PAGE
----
'Do not pass Go. Do not collect $200.' is a direction everyone who has ever played Monopoly understands - and hasn't everyone
played Monopoly at least once in their lives? When I use this
directive to my children they understand I want something done NOW,
there will be no reward involved, it just has to be done.
My teenagers have grown up with different games though. Sure, we still play Monopoly and Scrabble, and 500, and Uno and all the good 'ol games, but they have electronic game playing as well, and its phrases are also entering their vernacular.
I told Davey it was getting late and he needed to take his clean clothes into his bedroom, have a shower and go to bed. He duly disappeared to his room with his stack of folded clothes to put away. A minute or two later I heard the sounds of his much loved ukelele, and I kept hearing the sound of his ukelele for several more minutes.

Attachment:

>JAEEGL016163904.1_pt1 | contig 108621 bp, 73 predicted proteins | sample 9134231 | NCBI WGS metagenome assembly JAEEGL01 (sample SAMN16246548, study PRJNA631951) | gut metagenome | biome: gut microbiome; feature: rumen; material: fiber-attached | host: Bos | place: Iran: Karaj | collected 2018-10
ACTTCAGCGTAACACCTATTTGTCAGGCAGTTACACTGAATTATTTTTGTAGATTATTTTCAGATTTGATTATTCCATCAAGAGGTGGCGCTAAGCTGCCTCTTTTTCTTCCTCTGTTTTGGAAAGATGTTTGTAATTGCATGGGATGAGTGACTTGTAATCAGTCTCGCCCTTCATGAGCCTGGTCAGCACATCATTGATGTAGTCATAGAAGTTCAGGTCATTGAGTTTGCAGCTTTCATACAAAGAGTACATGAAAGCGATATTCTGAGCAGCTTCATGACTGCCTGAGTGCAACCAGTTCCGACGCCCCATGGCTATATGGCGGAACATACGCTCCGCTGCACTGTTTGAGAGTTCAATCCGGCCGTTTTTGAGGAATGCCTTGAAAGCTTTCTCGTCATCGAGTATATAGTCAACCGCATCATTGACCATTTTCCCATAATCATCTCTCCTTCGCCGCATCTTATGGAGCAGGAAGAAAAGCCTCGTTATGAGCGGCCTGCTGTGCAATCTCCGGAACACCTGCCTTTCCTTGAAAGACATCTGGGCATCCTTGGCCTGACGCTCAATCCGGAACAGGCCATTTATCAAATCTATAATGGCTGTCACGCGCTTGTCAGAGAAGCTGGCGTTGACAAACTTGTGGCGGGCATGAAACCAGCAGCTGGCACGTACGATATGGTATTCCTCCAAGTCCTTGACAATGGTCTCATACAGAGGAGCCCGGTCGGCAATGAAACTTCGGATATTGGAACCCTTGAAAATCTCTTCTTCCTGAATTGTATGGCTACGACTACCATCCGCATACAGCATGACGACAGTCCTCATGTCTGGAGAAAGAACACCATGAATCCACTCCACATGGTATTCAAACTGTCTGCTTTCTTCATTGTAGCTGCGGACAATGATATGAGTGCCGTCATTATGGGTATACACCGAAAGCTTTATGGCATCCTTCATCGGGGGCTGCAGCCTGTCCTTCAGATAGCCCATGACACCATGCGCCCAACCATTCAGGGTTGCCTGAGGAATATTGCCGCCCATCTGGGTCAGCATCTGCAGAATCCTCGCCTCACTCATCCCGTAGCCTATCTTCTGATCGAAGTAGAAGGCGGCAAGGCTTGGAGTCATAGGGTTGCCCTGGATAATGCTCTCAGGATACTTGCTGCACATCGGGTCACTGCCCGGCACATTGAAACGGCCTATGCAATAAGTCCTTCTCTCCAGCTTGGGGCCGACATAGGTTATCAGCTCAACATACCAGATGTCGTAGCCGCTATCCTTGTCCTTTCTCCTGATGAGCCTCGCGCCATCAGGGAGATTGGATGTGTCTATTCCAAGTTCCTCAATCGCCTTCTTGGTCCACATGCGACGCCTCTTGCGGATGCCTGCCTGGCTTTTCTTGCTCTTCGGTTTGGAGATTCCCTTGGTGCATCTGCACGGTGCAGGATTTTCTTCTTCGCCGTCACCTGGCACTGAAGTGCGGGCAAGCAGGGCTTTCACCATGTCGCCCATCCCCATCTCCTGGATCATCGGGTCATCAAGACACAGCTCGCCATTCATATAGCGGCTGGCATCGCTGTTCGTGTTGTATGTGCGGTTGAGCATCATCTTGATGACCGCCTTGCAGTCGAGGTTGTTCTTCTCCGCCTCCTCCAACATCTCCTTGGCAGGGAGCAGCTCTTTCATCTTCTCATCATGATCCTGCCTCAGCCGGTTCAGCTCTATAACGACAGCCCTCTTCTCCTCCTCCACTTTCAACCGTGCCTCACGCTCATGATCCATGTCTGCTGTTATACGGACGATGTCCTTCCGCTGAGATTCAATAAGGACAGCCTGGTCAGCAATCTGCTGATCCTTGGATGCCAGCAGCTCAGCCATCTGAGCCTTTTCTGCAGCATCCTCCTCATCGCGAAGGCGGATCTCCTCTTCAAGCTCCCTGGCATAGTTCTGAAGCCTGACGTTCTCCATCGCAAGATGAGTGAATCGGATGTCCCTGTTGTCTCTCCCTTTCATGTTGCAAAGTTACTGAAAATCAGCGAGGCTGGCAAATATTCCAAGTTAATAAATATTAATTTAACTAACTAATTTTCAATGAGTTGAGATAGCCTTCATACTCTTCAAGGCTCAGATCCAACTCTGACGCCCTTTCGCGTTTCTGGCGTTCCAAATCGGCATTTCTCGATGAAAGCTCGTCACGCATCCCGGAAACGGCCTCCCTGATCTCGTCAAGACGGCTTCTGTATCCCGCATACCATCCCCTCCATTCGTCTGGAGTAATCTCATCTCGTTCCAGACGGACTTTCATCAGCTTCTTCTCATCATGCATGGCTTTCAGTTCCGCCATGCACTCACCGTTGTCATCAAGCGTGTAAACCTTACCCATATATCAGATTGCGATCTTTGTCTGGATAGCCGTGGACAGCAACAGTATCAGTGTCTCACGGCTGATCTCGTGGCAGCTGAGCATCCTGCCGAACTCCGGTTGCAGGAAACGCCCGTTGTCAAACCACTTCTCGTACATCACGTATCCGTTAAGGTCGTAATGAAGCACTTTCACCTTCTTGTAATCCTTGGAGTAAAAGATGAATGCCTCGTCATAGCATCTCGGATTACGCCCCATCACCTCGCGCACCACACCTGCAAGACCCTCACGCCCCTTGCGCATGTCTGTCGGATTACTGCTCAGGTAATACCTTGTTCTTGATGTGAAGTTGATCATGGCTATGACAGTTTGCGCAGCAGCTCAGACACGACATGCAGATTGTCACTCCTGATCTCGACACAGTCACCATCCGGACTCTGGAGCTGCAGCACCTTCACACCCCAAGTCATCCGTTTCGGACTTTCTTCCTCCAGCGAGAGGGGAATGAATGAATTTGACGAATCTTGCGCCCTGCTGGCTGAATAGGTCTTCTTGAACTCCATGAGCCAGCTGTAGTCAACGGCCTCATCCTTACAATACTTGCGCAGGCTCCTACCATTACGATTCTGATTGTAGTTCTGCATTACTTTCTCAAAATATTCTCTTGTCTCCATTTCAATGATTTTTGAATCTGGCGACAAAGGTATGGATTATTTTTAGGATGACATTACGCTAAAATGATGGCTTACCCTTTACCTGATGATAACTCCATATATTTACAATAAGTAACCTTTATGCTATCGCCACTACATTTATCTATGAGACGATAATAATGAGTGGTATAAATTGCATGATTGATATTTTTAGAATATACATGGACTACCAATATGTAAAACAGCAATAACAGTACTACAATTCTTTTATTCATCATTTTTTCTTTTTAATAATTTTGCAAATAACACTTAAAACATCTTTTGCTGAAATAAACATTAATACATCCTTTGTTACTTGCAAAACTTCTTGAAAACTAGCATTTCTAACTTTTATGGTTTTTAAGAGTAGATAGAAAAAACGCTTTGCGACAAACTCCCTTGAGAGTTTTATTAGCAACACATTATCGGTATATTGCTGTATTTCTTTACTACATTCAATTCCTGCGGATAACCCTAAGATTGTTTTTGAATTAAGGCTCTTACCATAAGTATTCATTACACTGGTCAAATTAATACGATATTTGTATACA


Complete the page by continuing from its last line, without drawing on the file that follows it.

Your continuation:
"Hey Davey" I yelled "That doesn't sound much like the shower running".
"Side quest" came the instant response.
"What?" I asked Em who shrugged her shoulders.
"What are you doing?" I yelled back to Davey.
"Side quest" he yelled back, then as he appeared back in the lounge room, still strumming his ukelele, "It's worth a hundred bonus points" he said while grinning cheekily at me.
So, when giving directions now, I say "No side quests" rather than "Do not pass Go. Do not collect $200". It doesn't mean I have a higher success rate, it just gets a bit of a smile as they trudge off to find a way of avoiding doing what I want them to do.